Remember, Simon is on Spotify’s engineering team. Goals and engineering are sometimes less tangible. Many managers in other area would strongly disagree that goals should not be discussed in 1 on 1 meetings. Although it is dependent on the role, discussing goals from the One Page Strategic Plan can be included in a meaningful 1 on 1. However, are 1 on 1’s a place where goal setting and brainstorming around goal setting should occur? Absolutely not.
4. Enter Every 1 on 1 Meeting With a Game Plan and Purpose
The main conclusion we drew out of our A3 process was that we didn’t have a shared understanding of what were our goals for having 1:1s to begin with. None of us could articulate well why we were doing 1:1s except through some hand wavy and gut feely kind of way. So, the first thing we set out to resolve was an answer as to why we do them at all. Answering this question turned out to be the most crucial part of what we needed to discover, so we summarized our findings as the set of meeting goals
Simon Cohen’s Goals for Every 1 on 1 Meeting:
Goal #1: Build trusting relationships between team leads and engineers.
Purpose #1: So team leads can support the engineers, and the engineers know better the person who cares about them and has their back
WideAngle’s Take: Simon hit the nail on the head. Trust is everything with a relationship and weekly 1 on 1 meetings are the best way to build individual relationships.
Goal #2: A safe place to discuss sensitive and private issues or provide personal feedback.
Purpose #2: So engineers can talk about personal life issues that may affect their work, and so team leads can provide specific feedback to the engineer to help them grow their career or get through struggle areas that are holding back their success.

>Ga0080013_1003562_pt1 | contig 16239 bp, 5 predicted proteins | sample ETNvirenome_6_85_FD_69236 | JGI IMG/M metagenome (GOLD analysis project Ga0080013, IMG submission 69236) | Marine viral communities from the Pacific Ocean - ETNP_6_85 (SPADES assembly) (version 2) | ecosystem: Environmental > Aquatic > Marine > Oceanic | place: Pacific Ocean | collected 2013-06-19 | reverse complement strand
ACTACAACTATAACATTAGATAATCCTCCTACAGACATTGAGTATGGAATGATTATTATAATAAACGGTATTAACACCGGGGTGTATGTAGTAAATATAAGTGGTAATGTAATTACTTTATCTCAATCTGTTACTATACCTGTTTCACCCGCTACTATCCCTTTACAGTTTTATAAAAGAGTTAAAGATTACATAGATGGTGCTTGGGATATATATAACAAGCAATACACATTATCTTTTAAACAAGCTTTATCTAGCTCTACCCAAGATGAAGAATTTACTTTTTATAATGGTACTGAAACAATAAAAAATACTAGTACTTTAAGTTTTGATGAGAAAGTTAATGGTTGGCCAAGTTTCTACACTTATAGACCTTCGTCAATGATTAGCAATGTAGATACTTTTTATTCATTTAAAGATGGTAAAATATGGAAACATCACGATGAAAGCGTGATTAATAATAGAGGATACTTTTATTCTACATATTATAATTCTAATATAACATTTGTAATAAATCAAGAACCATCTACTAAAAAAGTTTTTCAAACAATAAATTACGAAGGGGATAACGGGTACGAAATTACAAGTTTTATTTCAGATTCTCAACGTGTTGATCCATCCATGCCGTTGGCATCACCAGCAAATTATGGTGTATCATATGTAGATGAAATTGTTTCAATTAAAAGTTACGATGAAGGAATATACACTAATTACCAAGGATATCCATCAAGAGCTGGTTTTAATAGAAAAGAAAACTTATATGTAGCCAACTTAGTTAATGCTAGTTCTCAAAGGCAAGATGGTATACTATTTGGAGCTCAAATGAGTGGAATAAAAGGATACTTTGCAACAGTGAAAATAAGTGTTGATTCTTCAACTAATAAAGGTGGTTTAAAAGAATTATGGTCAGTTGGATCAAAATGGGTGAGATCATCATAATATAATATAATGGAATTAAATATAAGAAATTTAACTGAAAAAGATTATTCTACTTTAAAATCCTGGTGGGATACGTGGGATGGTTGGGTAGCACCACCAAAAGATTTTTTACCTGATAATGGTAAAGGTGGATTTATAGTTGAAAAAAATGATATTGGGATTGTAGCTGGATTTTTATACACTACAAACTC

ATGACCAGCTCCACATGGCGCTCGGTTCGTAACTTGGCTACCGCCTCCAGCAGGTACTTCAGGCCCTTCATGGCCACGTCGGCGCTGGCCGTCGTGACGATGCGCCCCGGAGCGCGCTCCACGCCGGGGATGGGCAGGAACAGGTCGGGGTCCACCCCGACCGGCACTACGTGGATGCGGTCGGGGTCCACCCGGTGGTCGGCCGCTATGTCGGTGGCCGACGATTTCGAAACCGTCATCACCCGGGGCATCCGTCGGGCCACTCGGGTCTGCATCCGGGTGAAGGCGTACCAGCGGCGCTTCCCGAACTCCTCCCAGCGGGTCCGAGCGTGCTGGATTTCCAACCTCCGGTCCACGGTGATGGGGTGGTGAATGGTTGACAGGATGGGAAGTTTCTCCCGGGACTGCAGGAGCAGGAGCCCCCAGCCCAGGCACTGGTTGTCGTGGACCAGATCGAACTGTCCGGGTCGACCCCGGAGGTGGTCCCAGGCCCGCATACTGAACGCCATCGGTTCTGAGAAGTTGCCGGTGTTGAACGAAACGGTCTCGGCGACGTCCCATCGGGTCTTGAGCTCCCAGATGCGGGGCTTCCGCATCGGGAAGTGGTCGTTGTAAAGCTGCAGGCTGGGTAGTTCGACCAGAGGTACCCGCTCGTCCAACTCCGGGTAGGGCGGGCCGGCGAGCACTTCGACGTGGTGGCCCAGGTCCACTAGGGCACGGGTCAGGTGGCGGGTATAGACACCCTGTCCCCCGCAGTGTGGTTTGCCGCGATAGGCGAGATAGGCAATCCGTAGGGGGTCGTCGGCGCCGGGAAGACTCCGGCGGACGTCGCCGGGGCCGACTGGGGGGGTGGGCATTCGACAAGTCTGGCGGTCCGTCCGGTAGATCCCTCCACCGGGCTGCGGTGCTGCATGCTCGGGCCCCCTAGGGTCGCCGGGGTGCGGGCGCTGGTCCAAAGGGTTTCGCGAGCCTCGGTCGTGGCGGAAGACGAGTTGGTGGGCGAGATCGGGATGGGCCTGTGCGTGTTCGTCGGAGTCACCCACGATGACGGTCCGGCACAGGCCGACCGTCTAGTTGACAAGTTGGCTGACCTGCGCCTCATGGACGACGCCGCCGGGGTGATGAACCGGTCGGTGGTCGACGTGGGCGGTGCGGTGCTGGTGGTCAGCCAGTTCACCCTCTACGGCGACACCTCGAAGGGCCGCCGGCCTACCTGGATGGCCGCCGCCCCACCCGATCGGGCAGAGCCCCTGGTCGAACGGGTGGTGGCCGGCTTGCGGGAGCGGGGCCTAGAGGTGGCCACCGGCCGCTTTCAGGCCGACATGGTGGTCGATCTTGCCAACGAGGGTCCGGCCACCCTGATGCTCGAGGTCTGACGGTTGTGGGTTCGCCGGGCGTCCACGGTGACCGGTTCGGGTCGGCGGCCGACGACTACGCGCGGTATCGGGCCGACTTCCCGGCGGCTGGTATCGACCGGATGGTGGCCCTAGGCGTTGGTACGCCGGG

WideAngle’s Take: The 1 on 1 meeting is often the most sacred of places to vent and converse around private issues. A trusted colleague listening to private issues is important in an authentic work environment.
Goal #3: Discuss and work on career development plans.
Purpose #3: So engineers can set goals for themselves and have a partner who helps them achieve these goals.
WideAngle’s Take: back to our point around goal setting. 1 on 1 meetings are good place to touch base around goals set at more strategic meeting prior.
Goal #4: Team reflections and engineer happiness.
Purpose #4: So engineers have a private way to ask for help with team related issues like conflicts with other team members, loss of autonomy or motivation, low morale, boring work and process issues.
WideAngle’s Take: absolutely critical to squash internal office politics before they spiral into bigger problems.
Goal #5: Discuss product vision and direction
Purpose: #5: So engineers can get support from their team lead to affect the product in ways that they believe is important to them and may be at odds with the PO’s vision or the rest of the team’s members
WideAngle’s Take: One of our favorites. The weekly 1 on 1 should be the place where managers solicit ideas about the future. Often times the best ideas come from the front lines. A weekly 1 on 1 that doesn’t touch on this is a wasted opportunity to leverage the entire team.
We hope you take some of these key findings and bring them into your next 1 on 1 meeting.
1 on 1 Meetings are the best way to provide stronger communication, greater alignment, and deeper team engagement. WideAngle is 1 on 1 meeting software used by companies including General Electric, IBM, AT&T, Google, and many more to make sure One on Ones happen, are productive, and documented.